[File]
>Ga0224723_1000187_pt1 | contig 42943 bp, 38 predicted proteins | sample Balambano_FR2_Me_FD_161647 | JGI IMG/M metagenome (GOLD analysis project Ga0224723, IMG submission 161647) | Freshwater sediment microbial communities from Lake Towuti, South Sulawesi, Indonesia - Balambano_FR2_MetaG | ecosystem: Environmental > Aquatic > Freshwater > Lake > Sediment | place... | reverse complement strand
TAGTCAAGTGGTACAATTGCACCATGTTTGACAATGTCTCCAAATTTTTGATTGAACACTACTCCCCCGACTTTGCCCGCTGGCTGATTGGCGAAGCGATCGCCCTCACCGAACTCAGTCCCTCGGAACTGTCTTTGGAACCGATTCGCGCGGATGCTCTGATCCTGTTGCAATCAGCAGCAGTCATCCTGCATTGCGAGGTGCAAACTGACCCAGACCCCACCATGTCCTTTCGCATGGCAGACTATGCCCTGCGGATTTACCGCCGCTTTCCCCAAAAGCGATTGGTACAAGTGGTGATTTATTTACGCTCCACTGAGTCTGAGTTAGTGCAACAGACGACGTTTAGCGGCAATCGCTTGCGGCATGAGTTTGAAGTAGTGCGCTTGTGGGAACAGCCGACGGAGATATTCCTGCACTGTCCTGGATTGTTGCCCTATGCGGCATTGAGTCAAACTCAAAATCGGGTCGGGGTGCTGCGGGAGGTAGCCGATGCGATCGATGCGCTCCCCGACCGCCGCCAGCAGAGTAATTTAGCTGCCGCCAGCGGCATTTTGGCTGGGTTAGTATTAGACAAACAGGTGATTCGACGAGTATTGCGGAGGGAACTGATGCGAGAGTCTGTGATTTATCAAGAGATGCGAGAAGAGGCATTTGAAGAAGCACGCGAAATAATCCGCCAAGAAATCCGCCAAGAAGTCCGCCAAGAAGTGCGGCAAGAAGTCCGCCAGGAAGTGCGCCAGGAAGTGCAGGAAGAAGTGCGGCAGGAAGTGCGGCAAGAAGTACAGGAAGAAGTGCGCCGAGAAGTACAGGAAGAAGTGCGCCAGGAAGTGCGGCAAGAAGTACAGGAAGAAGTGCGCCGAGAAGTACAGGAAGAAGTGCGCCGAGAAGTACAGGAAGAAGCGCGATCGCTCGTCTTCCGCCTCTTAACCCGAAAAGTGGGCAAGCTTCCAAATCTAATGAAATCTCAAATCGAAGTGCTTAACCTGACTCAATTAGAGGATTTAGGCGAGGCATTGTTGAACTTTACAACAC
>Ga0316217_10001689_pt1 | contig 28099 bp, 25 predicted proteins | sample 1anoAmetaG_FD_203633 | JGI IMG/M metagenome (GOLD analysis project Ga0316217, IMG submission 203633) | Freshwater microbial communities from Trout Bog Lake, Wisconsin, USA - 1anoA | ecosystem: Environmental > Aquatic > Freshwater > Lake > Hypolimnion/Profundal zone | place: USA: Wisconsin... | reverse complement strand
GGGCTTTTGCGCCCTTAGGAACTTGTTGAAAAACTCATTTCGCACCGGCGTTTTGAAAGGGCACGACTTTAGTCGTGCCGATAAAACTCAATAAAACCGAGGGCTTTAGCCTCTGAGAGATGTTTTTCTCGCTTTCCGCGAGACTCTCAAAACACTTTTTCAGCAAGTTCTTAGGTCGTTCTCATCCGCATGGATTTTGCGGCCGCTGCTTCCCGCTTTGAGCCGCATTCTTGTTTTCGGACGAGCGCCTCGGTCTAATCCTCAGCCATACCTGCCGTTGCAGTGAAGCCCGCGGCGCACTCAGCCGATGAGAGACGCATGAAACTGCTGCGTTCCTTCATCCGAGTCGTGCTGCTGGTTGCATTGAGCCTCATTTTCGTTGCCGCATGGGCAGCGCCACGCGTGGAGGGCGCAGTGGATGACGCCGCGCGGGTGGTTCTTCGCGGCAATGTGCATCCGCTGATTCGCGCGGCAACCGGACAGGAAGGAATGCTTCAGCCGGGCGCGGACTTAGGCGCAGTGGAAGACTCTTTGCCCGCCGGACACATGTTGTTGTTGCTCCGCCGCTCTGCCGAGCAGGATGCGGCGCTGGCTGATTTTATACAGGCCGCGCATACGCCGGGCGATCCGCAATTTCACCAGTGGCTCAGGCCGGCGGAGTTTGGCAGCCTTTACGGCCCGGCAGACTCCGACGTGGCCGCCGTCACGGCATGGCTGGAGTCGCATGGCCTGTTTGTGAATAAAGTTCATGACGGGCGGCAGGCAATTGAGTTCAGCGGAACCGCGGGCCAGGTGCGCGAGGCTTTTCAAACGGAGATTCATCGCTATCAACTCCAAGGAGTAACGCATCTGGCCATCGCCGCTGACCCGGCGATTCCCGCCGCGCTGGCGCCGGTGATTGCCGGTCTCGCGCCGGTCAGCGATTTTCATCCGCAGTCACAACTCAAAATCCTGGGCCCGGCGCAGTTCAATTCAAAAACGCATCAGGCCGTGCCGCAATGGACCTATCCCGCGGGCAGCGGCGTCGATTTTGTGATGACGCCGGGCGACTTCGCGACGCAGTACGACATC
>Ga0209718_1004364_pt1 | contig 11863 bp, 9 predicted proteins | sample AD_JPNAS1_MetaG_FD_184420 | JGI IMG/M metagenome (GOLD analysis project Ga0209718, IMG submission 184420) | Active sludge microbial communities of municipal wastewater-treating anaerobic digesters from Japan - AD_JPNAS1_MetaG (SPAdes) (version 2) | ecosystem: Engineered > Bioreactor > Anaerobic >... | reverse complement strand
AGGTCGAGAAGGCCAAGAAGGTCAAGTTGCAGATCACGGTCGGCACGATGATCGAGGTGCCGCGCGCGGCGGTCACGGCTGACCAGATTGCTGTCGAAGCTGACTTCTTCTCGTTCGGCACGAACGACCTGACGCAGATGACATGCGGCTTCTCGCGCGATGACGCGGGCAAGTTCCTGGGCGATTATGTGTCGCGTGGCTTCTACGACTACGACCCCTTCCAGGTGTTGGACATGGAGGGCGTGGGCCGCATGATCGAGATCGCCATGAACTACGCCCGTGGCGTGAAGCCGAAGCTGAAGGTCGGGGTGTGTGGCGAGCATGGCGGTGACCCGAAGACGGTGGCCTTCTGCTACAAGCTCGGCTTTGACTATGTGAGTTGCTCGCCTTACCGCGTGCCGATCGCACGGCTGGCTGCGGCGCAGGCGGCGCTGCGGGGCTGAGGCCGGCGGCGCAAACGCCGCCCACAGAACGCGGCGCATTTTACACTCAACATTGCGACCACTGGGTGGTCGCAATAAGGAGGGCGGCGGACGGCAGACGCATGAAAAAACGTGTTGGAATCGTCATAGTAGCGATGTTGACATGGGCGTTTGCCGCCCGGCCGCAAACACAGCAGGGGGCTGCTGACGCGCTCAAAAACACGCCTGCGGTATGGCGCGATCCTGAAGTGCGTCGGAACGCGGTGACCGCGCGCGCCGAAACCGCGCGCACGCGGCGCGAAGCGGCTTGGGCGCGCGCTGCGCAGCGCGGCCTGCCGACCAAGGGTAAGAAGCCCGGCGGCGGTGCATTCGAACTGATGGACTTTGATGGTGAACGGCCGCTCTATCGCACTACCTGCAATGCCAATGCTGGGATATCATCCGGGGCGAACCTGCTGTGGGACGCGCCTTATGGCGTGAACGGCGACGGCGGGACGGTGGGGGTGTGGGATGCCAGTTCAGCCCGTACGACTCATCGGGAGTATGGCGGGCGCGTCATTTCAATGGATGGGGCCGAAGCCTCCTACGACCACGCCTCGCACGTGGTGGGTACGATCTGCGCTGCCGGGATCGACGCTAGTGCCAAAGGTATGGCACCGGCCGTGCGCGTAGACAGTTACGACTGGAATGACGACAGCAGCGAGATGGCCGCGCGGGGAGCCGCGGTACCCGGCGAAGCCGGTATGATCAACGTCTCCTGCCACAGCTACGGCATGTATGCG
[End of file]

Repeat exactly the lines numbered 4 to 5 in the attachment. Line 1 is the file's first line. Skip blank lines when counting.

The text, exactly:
GGGCTTTTGCGCCCTTAGGAACTTGTTGAAAAACTCATTTCGCACCGGCGTTTTGAAAGGGCACGACTTTAGTCGTGCCGATAAAACTCAATAAAACCGAGGGCTTTAGCCTCTGAGAGATGTTTTTCTCGCTTTCCGCGAGACTCTCAAAACACTTTTTCAGCAAGTTCTTAGGTCGTTCTCATCCGCATGGATTTTGCGGCCGCTGCTTCCCGCTTTGAGCCGCATTCTTGTTTTCGGACGAGCGCCTCGGTCTAATCCTCAGCCATACCTGCCGTTGCAGTGAAGCCCGCGGCGCACTCAGCCGATGAGAGACGCATGAAACTGCTGCGTTCCTTCATCCGAGTCGTGCTGCTGGTTGCATTGAGCCTCATTTTCGTTGCCGCATGGGCAGCGCCACGCGTGGAGGGCGCAGTGGATGACGCCGCGCGGGTGGTTCTTCGCGGCAATGTGCATCCGCTGATTCGCGCGGCAACCGGACAGGAAGGAATGCTTCAGCCGGGCGCGGACTTAGGCGCAGTGGAAGACTCTTTGCCCGCCGGACACATGTTGTTGTTGCTCCGCCGCTCTGCCGAGCAGGATGCGGCGCTGGCTGATTTTATACAGGCCGCGCATACGCCGGGCGATCCGCAATTTCACCAGTGGCTCAGGCCGGCGGAGTTTGGCAGCCTTTACGGCCCGGCAGACTCCGACGTGGCCGCCGTCACGGCATGGCTGGAGTCGCATGGCCTGTTTGTGAATAAAGTTCATGACGGGCGGCAGGCAATTGAGTTCAGCGGAACCGCGGGCCAGGTGCGCGAGGCTTTTCAAACGGAGATTCATCGCTATCAACTCCAAGGAGTAACGCATCTGGCCATCGCCGCTGACCCGGCGATTCCCGCCGCGCTGGCGCCGGTGATTGCCGGTCTCGCGCCGGTCAGCGATTTTCATCCGCAGTCACAACTCAAAATCCTGGGCCCGGCGCAGTTCAATTCAAAAACGCATCAGGCCGTGCCGCAATGGACCTATCCCGCGGGCAGCGGCGTCGATTTTGTGATGACGCCGGGCGACTTCGCGACGCAGTACGACATC
>Ga0209718_1004364_pt1 | contig 11863 bp, 9 predicted proteins | sample AD_JPNAS1_MetaG_FD_184420 | JGI IMG/M metagenome (GOLD analysis project Ga0209718, IMG submission 184420) | Active sludge microbial communities of municipal wastewater-treating anaerobic digesters from Japan - AD_JPNAS1_MetaG (SPAdes) (version 2) | ecosystem: Engineered > Bioreactor > Anaerobic >... | reverse complement strand